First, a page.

Under pre-steady state conditions, UV time traces were recorded between 1:1 complexes of tazobactam and SHV-1, -2, or -5 β-lactamase. The change of absorbance at 288 nm over 0-10 s is shown for each enzyme in Figure 6. An increase in absorbance at 288 nm is indicative of the formation of an enamine-type intermediate (25). The λmax and extinction coefficient of the enamine chromophore do not differ significantly between SHV-1, -2, or -5 (unpublished data, Kalp and Carey); consequently, the traces can be used to compare the amount of enamine formed among the various enzymes. As shown in Figure 6, SHV-2 and -5 form approximately 35% more of the enamine-type intermediate than SHV-1. Studies on the β-lactamase (EC 188.8.131.52) from Staphylococcus aureus attributed the biphasic nature of the traces to a cis- to trans-isomerization, whereby the first-formed enamine with a UV maximum near 290 nm converts to a stable form of the inactivated enzyme that has a with a minimum at 275 nm (26, 27). Because the Raman spectra are acquired on the time scale of minutes, the reported isomerization would be near completion by the acquisition of the first Raman spectrum at 2 minutes.
Mention of inhibitor “hyper-susceptibility” is widespread throughout the basic and clinical science literature on ESBLs; however, studies to explain this phenomenon are lacking. Using two of the most prevalent SHV-type ESBLs, SHV-2 and SHV-5, we show that “hyper-susceptibility” to tazobactam, sulbactam, and clavulanic acid is the direct result of increased stability of the trans-enamine intermediate in ESBLs compared to WT. The increased stability, as detected by Raman band shape analysis of the trans-enamine's O=C-C=C-NH stretch, slows tautomerization to the hydrolytically-labile imine and leads to increased populations of the trans-enamine acyl-enzyme as determined by both Raman difference spectroscopy and time-resolved UV spectroscopy. As a result, the KI, or the inhibitor concentration required to produce half maximum inhibition, is lowered by as much as 50-fold for the mechanism-based inhibitors. While these changes to the kinetic parameters are small, they are sufficient to produce “hyper-susceptibility” as judged by the MICs.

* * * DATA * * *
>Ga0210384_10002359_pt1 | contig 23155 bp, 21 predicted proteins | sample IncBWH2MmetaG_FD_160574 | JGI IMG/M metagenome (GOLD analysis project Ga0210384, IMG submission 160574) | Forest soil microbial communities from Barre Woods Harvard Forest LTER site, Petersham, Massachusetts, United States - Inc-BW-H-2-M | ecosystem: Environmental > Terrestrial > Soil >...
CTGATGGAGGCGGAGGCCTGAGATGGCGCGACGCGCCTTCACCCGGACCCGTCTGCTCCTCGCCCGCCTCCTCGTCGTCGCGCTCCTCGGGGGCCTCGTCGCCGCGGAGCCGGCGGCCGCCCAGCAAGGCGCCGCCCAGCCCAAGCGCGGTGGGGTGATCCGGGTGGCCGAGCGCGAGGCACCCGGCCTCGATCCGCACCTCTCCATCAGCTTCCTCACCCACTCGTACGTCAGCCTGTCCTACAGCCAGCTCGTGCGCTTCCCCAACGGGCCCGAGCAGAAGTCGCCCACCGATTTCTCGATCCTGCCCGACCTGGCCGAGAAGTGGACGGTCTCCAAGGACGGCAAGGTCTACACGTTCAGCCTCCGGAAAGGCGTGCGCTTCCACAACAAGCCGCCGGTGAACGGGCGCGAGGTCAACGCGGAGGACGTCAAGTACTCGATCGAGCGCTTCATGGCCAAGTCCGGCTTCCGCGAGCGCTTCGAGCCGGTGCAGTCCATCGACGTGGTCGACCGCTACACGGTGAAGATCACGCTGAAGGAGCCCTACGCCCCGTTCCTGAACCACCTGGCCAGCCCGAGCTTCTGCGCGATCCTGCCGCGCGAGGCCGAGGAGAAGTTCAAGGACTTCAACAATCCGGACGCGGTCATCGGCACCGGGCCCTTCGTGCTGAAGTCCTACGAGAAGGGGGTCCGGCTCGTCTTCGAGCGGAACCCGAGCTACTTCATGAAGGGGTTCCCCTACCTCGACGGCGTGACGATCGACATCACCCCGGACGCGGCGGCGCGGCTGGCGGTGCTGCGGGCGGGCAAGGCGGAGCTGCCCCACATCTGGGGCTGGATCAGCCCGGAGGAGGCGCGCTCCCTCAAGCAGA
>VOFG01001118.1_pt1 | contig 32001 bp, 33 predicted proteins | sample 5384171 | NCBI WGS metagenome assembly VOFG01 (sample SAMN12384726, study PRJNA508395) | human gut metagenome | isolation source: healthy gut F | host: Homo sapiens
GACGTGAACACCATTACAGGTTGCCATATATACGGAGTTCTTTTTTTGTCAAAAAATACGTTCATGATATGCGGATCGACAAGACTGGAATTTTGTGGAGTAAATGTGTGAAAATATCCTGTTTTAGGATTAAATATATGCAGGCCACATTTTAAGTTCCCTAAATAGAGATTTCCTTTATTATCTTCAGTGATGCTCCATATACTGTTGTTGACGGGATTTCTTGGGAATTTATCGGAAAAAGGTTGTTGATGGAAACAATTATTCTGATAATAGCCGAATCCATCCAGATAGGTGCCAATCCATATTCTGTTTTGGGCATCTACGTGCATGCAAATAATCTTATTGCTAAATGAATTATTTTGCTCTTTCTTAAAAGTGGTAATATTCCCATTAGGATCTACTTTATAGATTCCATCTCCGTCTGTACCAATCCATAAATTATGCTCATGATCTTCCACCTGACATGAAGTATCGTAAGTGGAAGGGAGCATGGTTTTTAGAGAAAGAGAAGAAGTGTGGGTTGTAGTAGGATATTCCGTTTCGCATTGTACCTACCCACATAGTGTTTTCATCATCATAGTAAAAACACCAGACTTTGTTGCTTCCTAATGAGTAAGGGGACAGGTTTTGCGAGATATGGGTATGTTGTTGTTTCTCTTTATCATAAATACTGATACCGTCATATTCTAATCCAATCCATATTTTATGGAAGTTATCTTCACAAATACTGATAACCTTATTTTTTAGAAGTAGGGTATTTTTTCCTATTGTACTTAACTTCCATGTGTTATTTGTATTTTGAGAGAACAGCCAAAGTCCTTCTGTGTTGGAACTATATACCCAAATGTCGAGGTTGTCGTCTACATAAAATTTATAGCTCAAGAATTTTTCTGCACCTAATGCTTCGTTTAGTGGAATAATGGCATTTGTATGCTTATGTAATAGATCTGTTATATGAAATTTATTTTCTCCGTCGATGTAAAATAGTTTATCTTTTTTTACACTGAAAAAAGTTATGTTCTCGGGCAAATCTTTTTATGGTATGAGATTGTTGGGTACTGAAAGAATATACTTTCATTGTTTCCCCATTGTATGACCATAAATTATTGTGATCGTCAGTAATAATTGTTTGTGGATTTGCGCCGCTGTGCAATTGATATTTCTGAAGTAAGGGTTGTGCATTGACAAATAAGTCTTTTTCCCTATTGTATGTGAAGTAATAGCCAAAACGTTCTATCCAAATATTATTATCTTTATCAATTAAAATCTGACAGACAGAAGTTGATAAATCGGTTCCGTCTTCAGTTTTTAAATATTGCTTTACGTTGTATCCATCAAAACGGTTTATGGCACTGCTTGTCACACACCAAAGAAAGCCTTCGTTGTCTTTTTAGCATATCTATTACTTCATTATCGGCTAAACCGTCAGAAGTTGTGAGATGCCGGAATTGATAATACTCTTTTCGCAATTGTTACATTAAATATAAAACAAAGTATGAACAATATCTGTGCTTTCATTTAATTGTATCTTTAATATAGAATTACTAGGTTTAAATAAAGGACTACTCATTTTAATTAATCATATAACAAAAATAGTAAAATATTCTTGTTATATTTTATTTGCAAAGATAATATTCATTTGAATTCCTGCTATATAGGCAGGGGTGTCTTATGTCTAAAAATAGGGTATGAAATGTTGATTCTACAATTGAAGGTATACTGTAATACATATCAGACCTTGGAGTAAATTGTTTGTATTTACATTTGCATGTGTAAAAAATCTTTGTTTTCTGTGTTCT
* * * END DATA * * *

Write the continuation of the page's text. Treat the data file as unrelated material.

This work was supported in part by NIH Grant RO1 GM54072 (P.R.C.), the NIH Grant 1RO1 A1063517-01 (R.A.B.), the Department of Veterans Affairs Merit Review Program (R.A.B), VISN 10 GRECC (R.A.B.), and the Case Western Reserve University MSTP Program (M.D.K).
Steady-state kinetic parameters for SHV-1, SHV-2, and SHV-5 with ampicillin and nitrocefin and SHV-2 and SHV-5 with cefotaxime and ceftazidime; difference spectra of SHV-5 with tazobactam, sulbactam, and clavulanic acid. This material is available free of charge via the Internet at http://pubs.acs.org.